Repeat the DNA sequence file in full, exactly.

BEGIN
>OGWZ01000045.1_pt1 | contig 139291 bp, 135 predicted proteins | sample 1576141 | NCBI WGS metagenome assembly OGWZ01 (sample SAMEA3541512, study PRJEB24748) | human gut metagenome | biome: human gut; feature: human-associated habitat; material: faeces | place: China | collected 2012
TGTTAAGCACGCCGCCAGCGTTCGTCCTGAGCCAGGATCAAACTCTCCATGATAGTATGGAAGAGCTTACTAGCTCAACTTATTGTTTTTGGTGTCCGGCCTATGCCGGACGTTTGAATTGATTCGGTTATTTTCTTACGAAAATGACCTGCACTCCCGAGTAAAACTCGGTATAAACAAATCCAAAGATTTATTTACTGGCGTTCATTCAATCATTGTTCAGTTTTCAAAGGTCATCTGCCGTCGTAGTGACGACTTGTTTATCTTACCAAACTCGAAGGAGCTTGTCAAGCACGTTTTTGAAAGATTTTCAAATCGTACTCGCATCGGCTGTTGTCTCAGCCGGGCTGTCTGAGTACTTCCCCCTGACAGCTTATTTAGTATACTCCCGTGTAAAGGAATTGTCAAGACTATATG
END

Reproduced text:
>OGWZ01000045.1_pt1 | contig 139291 bp, 135 predicted proteins | sample 1576141 | NCBI WGS metagenome assembly OGWZ01 (sample SAMEA3541512, study PRJEB24748) | human gut metagenome | biome: human gut; feature: human-associated habitat; material: faeces | place: China | collected 2012
TGTTAAGCACGCCGCCAGCGTTCGTCCTGAGCCAGGATCAAACTCTCCATGATAGTATGGAAGAGCTTACTAGCTCAACTTATTGTTTTTGGTGTCCGGCCTATGCCGGACGTTTGAATTGATTCGGTTATTTTCTTACGAAAATGACCTGCACTCCCGAGTAAAACTCGGTATAAACAAATCCAAAGATTTATTTACTGGCGTTCATTCAATCATTGTTCAGTTTTCAAAGGTCATCTGCCGTCGTAGTGACGACTTGTTTATCTTACCAAACTCGAAGGAGCTTGTCAAGCACGTTTTTGAAAGATTTTCAAATCGTACTCGCATCGGCTGTTGTCTCAGCCGGGCTGTCTGAGTACTTCCCCCTGACAGCTTATTTAGTATACTCCCGTGTAAAGGAATTGTCAAGACTATATG